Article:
my knee. Still rumpled from our abortive romp, his hair was spiky, his shirt wrinkled, in
all resembling the unmade bed we left behind. Nothing and no one has ever looked better
to me. My feeling for him was so enormous I wondered that I could contain it.
He's a piece of work, my Mulder, a mixed bag
of contradictions and inconsistencies, a
bona fide loose cannon veering wildly from extreme to extreme. Sometimes just looking at
him is exhausting, gripped as he so often is by that frenetic, single-minded energy that tends
to leave us mere mortals gaping after him, lost. His intensity, his arrogance, his infuriating
self-centeredness are balanced and tempered by fierce compassion, unswerving loyalty and--
unbelievably--crushing insecurity. For all his irritating qualities--and trust me, they are legion--
I've never met a man more deserving of respect, and love...or more blind to the simple truth
of that worthiness.
But what fun I'm going to have, convincing him!
He channel-surfed until he came across a station
we both liked, and we listened in silent
thrall as Donald Fagen's voice swirled around us in the dark:
"...This is the night of the expanding man
I take one last drag as I approach the stand:
I cried when I wrote this song
sue me if I play too long
This brother is free--
I'll be what I want to be
I learned to work the saxophone
I play just what I feel;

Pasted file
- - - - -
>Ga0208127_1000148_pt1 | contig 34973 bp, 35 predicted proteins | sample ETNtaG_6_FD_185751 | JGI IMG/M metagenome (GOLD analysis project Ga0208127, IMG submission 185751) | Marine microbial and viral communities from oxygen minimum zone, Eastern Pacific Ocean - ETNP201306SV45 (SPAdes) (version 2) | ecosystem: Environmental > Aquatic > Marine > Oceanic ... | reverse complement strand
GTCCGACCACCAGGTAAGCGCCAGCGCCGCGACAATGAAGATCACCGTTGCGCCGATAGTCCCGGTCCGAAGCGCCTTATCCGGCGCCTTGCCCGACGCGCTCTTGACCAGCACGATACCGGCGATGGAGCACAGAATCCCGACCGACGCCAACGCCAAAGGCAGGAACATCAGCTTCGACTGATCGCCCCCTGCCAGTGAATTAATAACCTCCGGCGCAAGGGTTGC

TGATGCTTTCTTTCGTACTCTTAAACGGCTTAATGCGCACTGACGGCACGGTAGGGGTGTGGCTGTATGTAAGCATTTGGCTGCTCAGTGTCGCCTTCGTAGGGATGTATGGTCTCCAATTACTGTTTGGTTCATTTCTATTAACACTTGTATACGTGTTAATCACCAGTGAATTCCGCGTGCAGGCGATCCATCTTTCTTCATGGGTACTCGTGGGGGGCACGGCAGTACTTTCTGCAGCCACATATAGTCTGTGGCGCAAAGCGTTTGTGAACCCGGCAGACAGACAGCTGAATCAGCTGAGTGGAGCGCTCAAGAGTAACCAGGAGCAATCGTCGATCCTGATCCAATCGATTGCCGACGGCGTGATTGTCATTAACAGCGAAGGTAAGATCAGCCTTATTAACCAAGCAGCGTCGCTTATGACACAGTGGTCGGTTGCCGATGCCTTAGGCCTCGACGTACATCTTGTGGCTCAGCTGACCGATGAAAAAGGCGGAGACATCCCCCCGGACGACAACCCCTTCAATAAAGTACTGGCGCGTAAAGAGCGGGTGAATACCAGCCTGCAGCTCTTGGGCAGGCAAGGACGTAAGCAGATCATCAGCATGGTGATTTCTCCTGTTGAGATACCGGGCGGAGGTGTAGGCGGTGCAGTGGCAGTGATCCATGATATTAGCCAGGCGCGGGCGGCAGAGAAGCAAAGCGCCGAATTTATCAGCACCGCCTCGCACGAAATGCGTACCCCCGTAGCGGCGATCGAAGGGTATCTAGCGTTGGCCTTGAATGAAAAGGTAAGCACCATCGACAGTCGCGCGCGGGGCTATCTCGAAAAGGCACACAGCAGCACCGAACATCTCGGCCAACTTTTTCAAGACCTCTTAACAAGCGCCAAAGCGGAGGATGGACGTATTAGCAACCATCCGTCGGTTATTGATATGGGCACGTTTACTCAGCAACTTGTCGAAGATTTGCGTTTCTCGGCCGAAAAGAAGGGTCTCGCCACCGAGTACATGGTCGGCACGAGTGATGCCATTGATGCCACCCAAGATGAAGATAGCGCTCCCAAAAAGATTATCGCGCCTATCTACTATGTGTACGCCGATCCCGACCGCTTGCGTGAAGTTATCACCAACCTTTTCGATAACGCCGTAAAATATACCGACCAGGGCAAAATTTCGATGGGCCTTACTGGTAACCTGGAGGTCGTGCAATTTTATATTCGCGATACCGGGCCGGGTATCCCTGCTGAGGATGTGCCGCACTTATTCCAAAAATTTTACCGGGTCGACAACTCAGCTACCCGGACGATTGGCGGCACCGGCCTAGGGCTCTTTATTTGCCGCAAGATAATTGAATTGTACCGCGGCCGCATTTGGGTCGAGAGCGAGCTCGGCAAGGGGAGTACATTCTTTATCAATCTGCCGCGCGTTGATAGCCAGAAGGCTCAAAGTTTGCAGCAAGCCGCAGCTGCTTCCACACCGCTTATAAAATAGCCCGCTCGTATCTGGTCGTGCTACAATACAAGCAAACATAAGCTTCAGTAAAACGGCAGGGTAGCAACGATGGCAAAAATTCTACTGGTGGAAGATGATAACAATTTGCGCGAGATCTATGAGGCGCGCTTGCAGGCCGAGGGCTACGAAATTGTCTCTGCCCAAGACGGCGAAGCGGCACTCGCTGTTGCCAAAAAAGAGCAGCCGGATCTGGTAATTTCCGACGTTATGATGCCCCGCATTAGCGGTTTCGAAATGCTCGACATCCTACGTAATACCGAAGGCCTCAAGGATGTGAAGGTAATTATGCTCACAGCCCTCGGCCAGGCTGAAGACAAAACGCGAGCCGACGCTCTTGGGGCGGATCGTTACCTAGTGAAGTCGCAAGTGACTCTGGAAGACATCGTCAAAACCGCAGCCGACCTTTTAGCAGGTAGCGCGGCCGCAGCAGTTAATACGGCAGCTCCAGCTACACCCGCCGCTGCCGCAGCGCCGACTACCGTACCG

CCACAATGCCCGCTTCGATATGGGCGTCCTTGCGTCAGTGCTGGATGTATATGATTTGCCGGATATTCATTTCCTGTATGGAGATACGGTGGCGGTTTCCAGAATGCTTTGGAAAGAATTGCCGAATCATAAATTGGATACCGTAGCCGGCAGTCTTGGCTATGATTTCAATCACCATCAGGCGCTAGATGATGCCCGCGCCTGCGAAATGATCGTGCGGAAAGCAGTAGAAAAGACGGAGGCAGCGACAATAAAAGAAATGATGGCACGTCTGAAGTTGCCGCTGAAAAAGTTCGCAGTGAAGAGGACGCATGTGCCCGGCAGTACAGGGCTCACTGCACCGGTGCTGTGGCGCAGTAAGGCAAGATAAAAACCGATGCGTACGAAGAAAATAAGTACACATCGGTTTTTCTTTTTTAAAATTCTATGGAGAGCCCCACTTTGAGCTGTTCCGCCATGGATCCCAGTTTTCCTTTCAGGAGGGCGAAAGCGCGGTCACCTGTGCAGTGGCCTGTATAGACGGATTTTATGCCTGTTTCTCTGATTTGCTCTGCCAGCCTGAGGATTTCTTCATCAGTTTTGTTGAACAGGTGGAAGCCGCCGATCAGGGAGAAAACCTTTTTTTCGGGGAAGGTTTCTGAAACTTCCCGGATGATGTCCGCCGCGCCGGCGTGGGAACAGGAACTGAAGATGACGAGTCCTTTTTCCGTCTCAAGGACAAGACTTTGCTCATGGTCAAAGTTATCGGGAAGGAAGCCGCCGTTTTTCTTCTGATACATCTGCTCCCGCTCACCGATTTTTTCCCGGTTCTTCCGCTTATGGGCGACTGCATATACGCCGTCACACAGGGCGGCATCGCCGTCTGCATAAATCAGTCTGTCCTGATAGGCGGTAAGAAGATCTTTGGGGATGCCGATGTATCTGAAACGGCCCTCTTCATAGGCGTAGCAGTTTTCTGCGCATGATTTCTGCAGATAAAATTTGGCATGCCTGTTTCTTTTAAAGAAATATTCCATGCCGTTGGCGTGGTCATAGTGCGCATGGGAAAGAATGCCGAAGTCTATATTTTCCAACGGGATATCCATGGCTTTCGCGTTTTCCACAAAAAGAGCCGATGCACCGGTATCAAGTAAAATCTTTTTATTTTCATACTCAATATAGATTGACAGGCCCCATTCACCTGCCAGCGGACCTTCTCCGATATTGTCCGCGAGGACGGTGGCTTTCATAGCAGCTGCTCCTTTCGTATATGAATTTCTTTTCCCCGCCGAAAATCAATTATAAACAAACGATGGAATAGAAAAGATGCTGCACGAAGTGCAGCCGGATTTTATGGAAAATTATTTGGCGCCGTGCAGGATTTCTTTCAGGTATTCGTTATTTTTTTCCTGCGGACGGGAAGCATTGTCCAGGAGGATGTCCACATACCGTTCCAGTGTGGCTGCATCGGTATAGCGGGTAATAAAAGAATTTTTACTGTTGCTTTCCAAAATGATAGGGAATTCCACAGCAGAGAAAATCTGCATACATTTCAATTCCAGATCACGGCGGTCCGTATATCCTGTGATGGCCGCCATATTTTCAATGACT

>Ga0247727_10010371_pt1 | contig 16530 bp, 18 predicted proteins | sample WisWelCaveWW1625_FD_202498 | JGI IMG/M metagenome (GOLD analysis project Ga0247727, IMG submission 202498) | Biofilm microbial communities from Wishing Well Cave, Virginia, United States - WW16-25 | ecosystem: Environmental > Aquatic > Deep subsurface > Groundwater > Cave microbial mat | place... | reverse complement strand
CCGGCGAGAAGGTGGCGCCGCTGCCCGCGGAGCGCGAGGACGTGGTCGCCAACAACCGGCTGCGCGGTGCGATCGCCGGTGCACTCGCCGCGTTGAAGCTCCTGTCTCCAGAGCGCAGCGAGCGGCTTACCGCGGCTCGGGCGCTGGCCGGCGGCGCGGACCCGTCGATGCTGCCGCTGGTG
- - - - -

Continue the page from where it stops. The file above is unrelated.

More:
drink Scotch whiskey all night long
and die behind the wheel--
They've got a name for the winners in the world
I want a name when I lose
they call Alabama the Crimson Tide:
Call me Deacon Blues..."
I realized that I'd been singing along, softly,
and that Mulder was looking at me as though this
were a profound revelation. "You never told me you were a Steely Dan fan, Scully. What's
your favorite song?"
"No way! Why *that* song?"
Because it reminds me of you? "I don't know, Mulder. I *like* it. It's...soothing."
"Soothing? It's about a condemned man, probably on his way to the gas chamber!"
"I know, but he's obviously made his peace
with it. There is even a certain nobility to the
protagonist. Besides...it's just a really cool song."
"You never cease to amaze me, Scully."
"Oh, I'm just getting started."
He threw on the brakes then, right in the middle
of I-95, pulled me halfway into his lap
and kissed me until I was literally gasping for breath.
"What was *that* for?" I finally managed to ask.
"Just because I can," re chuckled, and we drove
on into the night.